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White House to host closed-door summit on U.S. research enterprise

You’ll need an invitation to attend, but on 5 November the White House Office of Science and Technology Policy (OSTP) will host a 1-day meeting in Washington, D.C., to discuss a host of hot-button issues affecting the U.S. research community.

Several dozen university and industry leaders from across the country have been summoned by OSTP Director Kelvin Droegemeier to advise an internal committee he leads that is trying to harmonize research policies across all federal agencies. The impact of foreign collaborations on national security will probably be uppermost on the minds of attendees, some of them still reeling from aggressive efforts by the National Institutes of Health to enforce existing rules that require NIH-funded scientists to disclose all foreign sources of support. But the Joint Committee on the Research Environment (JCORE) is also tackling three other long-running challenges: how to combat sexual harassment in the workplace, how to reduce the administrative burden on grantees, and how to strengthen scientific integrity.

Droegemeier won Senate confirmation in January, filling a post vacant for the first 2 years of the Trump administration. In May, he appended JCORE to the government’s long-running in-house coordinating body, the National Science and Technology Council, and gave it the mandate to oversee policy deliberations on all four topics. Its four subcommittees have been meeting regularly, and the summit will be the first chance for outsiders to add their 2 cents.

Community leaders declined to speak on the record about the event, deferring to OSTP. The office’s communications director, Kristina Baum, told Science to “stay tuned” for more information and declined to say whether any part of the event would be open to the media or webcast. Previous events on specific topics—from the bioeconomy and the scientific workforce to quantum science and artificial intelligence—have been closed-door and invitation-only gatherings. On 14 November, OSTP and the White House Council on Environmental Quality will host a similar “summit” on the blue economy featuring academic and industry leaders in ocean science and marine technology.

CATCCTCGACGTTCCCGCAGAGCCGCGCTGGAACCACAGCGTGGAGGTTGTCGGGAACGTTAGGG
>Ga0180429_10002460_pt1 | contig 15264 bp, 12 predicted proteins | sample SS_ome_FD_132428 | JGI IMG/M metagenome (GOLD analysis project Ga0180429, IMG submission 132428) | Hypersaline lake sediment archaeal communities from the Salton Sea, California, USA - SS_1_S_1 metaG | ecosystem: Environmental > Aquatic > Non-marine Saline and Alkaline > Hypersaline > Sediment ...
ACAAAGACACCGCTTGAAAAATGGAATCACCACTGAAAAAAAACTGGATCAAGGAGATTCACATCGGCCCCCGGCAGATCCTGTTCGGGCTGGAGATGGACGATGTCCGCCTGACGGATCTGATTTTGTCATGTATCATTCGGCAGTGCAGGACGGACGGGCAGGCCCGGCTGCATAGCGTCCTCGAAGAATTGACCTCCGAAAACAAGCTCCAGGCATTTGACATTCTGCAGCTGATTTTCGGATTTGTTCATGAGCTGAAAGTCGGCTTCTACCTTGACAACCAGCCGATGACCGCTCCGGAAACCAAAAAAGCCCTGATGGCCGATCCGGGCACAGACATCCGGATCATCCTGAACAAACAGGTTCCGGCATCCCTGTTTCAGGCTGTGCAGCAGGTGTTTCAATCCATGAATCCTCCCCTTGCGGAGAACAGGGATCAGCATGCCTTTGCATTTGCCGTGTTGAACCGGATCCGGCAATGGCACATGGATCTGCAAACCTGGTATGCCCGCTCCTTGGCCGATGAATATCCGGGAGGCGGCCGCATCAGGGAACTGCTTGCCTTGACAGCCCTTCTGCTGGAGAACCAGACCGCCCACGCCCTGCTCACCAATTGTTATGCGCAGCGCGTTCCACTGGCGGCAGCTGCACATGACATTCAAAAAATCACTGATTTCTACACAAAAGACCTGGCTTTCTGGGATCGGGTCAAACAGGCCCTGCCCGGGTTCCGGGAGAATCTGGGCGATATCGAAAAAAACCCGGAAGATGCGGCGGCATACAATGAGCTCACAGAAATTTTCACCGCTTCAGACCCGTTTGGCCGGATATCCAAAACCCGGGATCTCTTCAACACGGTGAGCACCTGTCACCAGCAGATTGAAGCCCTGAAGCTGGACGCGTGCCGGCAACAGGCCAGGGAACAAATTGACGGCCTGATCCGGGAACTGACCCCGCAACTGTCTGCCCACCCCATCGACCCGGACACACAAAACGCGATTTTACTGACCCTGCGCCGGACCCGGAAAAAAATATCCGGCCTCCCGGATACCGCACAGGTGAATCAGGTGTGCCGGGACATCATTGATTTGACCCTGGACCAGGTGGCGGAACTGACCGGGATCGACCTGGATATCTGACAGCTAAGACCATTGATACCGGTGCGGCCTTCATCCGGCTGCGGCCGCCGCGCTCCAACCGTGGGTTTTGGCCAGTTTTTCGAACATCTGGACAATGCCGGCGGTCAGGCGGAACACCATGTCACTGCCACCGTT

Nine months into his job, Droegemeier has begun to make the rounds at regional town halls that allow for greater community participation. Earlier this month he visited the University of Illinois in Urbana-Champaign, and yesterday he met with university and industry leaders from throughout South Carolina after keynoting the annual meeting of a federal program to promote geographic excellence in research hosted by the University of South Carolina in Columbia.

His message—praise for past achievements and a plea for greater vigilance—rarely varies. In a 16 September letter to the nation’s research community, for example, Droegemeier thanked them for “making America the world leader in science and technology” but warned them not to take that status for granted. “Breaches of research security and integrity position others to reap the benefits of your hard work without bearing the associated risks or making the investments borne by American taxpayers,” he wrote.

Participants at next week’s summit should expect to hear a similar exhortation. Those not invited to the event will likely have to wait for a White House press release to find out what took place.